Deir el-Medina is an ancient Egyptian village which was home to the workmen and artisans responsible for constructing the royal tombs in the Valley of the Kings. It is nestled in a small valley north of the Valley of the Queens on the west bank. The village was founded during or before the reign of Thutmose I and flourished until the end of the 20th Dynasty.
The outlines of the “workmen’s village” are still clearly visible, and extant reliefs offer a fascinating portrait of everyday life.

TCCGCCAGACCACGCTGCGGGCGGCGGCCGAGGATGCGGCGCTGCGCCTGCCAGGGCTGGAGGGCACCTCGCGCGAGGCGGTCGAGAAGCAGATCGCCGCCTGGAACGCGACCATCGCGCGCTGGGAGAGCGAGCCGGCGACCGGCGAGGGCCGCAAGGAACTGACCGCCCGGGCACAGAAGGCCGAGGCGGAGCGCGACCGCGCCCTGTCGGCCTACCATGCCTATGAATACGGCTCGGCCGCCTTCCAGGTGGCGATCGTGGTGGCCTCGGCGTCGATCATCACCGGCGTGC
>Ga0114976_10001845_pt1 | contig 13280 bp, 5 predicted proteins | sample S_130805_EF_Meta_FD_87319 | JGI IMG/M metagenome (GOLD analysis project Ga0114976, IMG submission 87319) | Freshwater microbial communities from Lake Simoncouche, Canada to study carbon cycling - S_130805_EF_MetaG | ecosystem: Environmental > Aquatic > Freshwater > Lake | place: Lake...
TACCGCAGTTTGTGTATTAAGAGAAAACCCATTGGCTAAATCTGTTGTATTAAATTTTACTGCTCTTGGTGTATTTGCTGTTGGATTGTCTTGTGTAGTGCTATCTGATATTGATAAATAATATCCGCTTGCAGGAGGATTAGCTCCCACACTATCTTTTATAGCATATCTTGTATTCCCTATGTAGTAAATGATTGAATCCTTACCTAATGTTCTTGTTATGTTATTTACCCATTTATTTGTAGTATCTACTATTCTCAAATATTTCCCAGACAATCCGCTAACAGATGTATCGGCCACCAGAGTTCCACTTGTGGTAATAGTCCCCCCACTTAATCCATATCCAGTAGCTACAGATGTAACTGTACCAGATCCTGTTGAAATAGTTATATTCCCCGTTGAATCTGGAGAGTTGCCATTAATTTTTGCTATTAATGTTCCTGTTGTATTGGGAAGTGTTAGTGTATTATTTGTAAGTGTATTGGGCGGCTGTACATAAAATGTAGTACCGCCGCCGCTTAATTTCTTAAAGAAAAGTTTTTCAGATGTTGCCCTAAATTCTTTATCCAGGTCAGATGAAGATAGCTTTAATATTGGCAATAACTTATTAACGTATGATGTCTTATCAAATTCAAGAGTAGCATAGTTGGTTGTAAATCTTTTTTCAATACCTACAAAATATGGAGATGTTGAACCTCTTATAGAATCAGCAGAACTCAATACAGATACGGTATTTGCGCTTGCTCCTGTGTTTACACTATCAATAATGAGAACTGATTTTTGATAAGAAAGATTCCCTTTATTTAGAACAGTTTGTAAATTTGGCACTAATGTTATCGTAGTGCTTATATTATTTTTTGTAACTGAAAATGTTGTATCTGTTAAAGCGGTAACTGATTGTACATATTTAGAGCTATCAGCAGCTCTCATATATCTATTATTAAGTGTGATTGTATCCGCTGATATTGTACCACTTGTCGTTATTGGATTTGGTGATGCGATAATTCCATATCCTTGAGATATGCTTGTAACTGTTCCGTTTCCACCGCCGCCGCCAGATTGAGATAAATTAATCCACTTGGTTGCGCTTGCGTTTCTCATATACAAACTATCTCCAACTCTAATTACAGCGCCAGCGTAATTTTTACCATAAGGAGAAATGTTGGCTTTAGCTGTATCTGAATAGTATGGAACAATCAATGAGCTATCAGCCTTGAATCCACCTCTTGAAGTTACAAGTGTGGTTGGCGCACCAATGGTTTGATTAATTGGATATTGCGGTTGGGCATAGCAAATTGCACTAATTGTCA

Deir El-Medina contains the ruins of the settlement, most of which dates to the Ramesside Period. Just beyond its northern limits is a Ptolemaic temple, dedicated to the goddesses Hathor and Maat, consisting of a small building within an enclosure wall.
Above the settlement, hidden within the cliffs, are the workers’ tombs. They include some of the finest decorated private tombs in all of Thebes such as the tombs of Sennedjem, Inherkau, and Peshedu.